- Web Development: HTML and CSS

Web Development: HTML and CSS

Tasks in Web Development

Web development tasks can be largely categorized into two parts:

  • Front-end: What is shown to the user? How can the user interact?
  • Back-end: What hidden processes are taking place?

With the tasks becoming more granular, the following model is relevant as well:

  • Client-side: What is the user seeing? How is the user interacting?
  • Server-side: What information is being requested and served?
  • Database: What information is being saved and accessed?

Regardless of the scale or the complexity, all websites share the core architecture or logic. Refer to the appendix below to see the examples.


As one of the earliest technologies used to create websites, HTML (HyperText Markup Language) is a simply text file with special declarations and tags. This technology is responsible for dictating what elements appear in the page.

<!DOCTYPE html>
        <link rel="stylesheet" type="text/css" href="mystyle.css">
        <meta name="description" content="Free Web tutorials on HTML and CSS">
        <script type="text/javascript" src="
        <img src="image.jpg" />
        <h1>Lorem ipsum</h1>
        <p>My first paragraph.</p>
        <p>My <a href="">second paragraph.</a></p>

Despite the complex exterior, note that the code is plain text file. Unlike Photoshop or Illustrator files, a developer can build a website using any basic text editor.

Note that a typical HTML page consists of two main parts:

<body> tag

Whatever that is placed in this section is shown (by default) to the users, unless CSS is used to override this. Elements placed in this section include text objects, hyperlinks, images, and tables.

<head> tag

This section contains metadata (necessary for SEO) as well as linkage to other documents. While elements in this section do not display to the user, they perform as the "thinking" portion of your code.



<a href="{DESTINATION}">My website link</a>


<img src="{IMAGEPATH}" alt="{ALTTEXT}" />

First headings

<h1>First heading</h1>

CSS link

<link href="{CSSPATH}" rel="stylesheet" >


First introduced in 1994, CSS (Cascading Style Sheet) allows the developer to describe the presentation style of individual elements in the HTML document. There are three ways to implement this technology in HTML:

Inline style

<a href="#" style="font-size:12px">Hello world</a>

Declarations in <head>

<style>body { color: red }</style>

External file (preferred)

<link rel="stylesheet" type="text/css" href="style.css">

It is best to keep all CSS code in a separate file, and simply make a connection between two files.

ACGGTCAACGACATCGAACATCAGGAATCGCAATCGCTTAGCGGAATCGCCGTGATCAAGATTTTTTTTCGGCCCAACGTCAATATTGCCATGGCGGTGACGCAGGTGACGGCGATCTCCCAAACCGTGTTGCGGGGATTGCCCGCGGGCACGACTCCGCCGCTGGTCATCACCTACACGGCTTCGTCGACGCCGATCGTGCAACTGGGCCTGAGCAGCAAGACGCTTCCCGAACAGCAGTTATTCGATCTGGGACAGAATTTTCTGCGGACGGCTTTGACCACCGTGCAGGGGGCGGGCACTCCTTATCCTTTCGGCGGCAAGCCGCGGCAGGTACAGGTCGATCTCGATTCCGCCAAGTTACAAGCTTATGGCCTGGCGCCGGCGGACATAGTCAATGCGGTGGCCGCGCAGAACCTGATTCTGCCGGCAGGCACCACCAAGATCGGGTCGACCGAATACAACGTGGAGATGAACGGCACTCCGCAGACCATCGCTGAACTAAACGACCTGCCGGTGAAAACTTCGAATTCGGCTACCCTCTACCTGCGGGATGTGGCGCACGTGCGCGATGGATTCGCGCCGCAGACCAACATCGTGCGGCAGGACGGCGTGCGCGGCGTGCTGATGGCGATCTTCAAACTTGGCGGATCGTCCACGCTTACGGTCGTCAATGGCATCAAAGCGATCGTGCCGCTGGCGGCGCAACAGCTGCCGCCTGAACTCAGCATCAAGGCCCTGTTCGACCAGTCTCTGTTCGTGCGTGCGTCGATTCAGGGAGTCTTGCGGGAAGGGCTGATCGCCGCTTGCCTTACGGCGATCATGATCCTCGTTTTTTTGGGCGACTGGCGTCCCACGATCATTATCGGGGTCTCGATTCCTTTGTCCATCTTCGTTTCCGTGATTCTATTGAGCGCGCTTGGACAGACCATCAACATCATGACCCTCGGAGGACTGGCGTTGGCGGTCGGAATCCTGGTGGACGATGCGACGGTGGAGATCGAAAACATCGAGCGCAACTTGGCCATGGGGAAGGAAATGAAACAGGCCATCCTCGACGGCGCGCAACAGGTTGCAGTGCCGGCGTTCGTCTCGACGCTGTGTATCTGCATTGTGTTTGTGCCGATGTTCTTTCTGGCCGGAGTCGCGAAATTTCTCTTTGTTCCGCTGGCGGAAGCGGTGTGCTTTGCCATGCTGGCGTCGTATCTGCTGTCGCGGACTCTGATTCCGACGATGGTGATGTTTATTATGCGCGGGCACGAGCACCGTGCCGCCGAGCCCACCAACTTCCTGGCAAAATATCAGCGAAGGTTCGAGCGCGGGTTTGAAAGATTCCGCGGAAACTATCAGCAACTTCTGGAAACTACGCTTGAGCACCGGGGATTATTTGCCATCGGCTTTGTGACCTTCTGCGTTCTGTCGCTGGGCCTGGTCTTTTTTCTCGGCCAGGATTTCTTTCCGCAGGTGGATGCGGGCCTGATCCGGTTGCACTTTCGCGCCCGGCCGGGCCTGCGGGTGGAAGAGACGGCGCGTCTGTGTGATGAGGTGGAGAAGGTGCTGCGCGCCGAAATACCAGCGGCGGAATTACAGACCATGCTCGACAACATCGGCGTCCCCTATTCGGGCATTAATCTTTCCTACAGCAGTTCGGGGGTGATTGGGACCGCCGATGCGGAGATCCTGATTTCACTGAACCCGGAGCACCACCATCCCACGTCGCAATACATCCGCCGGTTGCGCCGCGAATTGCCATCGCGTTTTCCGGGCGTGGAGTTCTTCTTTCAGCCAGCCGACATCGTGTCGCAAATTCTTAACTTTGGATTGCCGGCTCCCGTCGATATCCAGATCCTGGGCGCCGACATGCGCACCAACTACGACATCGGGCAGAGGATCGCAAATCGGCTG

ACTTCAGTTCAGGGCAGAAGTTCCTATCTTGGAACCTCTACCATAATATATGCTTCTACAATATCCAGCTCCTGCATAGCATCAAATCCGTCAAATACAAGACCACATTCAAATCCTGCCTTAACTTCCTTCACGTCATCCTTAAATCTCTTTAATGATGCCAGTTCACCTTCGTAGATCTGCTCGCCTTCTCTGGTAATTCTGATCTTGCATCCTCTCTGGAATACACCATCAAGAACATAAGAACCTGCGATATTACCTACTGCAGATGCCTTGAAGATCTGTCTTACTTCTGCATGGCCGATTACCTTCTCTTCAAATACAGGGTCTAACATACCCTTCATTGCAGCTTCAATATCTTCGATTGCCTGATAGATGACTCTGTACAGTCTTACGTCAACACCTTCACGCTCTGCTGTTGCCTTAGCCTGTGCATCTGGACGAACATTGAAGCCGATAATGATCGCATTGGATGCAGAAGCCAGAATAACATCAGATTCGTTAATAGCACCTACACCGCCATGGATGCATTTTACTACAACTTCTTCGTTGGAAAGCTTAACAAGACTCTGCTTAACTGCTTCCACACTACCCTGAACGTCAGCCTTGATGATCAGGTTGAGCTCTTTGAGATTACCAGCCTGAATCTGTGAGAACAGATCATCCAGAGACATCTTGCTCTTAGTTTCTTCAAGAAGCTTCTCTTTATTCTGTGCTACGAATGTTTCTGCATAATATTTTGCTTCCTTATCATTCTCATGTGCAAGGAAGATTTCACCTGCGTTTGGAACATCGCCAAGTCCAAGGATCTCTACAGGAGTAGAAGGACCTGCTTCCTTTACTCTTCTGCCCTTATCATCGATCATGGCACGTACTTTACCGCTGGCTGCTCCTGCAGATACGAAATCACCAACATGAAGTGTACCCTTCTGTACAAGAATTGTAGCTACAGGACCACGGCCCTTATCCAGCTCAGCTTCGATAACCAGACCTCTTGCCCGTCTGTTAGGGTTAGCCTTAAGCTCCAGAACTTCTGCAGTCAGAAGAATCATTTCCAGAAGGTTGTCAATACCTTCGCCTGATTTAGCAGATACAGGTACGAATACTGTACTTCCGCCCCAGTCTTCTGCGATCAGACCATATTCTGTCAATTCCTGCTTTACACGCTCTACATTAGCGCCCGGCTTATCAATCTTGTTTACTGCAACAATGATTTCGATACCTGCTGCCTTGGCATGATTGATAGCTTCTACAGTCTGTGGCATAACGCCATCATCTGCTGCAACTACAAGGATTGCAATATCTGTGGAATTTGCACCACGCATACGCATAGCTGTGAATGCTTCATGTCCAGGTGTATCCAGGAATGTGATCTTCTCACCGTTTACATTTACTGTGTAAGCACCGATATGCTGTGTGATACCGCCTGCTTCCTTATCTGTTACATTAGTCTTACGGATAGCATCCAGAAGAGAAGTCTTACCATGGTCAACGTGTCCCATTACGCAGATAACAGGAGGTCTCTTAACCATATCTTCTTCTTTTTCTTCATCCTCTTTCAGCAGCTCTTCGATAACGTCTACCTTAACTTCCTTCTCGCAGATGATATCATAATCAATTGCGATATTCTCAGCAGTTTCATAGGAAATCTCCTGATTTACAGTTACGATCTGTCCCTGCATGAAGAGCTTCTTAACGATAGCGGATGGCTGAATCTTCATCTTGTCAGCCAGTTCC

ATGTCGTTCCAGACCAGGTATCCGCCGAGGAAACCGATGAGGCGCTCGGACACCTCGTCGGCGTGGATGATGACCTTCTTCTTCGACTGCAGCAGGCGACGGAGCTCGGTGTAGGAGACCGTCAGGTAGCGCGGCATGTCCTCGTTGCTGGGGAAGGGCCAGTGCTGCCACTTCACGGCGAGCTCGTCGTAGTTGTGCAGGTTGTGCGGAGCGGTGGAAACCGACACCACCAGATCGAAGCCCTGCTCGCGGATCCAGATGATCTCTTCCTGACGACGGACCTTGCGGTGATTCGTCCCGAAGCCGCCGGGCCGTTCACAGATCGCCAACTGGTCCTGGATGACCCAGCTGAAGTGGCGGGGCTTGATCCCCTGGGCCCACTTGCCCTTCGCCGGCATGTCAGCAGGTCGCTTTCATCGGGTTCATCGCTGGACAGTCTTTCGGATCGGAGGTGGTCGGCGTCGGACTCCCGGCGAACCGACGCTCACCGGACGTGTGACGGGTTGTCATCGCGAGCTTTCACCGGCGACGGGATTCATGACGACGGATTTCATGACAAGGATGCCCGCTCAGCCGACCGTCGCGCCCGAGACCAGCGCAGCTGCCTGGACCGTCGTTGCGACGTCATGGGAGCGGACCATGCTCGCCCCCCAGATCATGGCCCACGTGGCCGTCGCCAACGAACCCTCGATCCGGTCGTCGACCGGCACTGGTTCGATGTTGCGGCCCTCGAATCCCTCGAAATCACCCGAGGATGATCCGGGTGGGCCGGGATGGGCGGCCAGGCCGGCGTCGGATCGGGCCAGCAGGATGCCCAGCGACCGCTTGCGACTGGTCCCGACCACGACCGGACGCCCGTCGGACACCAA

Each CSS snippet consists of three basic parts: selector, property, and value.


Based on the above example:

  • p is selector
  • color and text-align are properties
  • red and center are values

Selectors are used to target HTML elements, and there are three different ways to select one or more HTML elements:

General: HTML element

You can simply use the HTML element name to affect all instances of that element. Examples include:

  • p
  • img
  • table
  • h1

Group of elements - class name

If you would like to select a specific group of elements (ex. a select group of images), you can attach a "class" to HTML elements and select using the following selector:

  • .portfolio_thumbnail (period followed by class name)

Single, unique element - ID attribute

Should there be a single, unique element (ex. logo image), you can assign an "ID" to a specific element and select using the following:

  • #header (hashtag followed by identifier)

Sample CSS properties

There are more than 100 CSS properties that are available to web developers. Today's web development tools offer autocomplete features, and online resources offer a complete list of available CSS properties. Below is a partial list of frequently used properties.


  • background-color
  • background-image
  • background-position
  • background-repeat


  • color
  • letter-spacing
  • line-height
  • text-align
  • text-transform


  • font-size
  • font-family
  • font-style
  • font-weight

Appendix: Website Desconstruction



  • Posting user’s status update to the database
  • Parsing the latest news from friends
  • Pulling relevant ads based on user’s activities


  • User information
  • List of friends
  • Advertisements


  • Blue-indigo template
  • Placement of text, images, and hyperlinks
  • Object animation and interactivity



  • Making requests to the server based on user query
  • Pulling relevant sponsored ads to the front


  • User search history
  • Website relevance
  • Metadata


  • Simple layout, complete with logo, input field, and buttons
  • Search results template
  • Object animation
  • Autocomplete, preview, etc.



  • Searching for articles based on user query
  • Receiving newsletter signups


  • Article information and versions
  • Users: editors, contributors, admins
  • Metadata


  • Page layout
  • Iconic typography
  • Placement of image, title text, and body text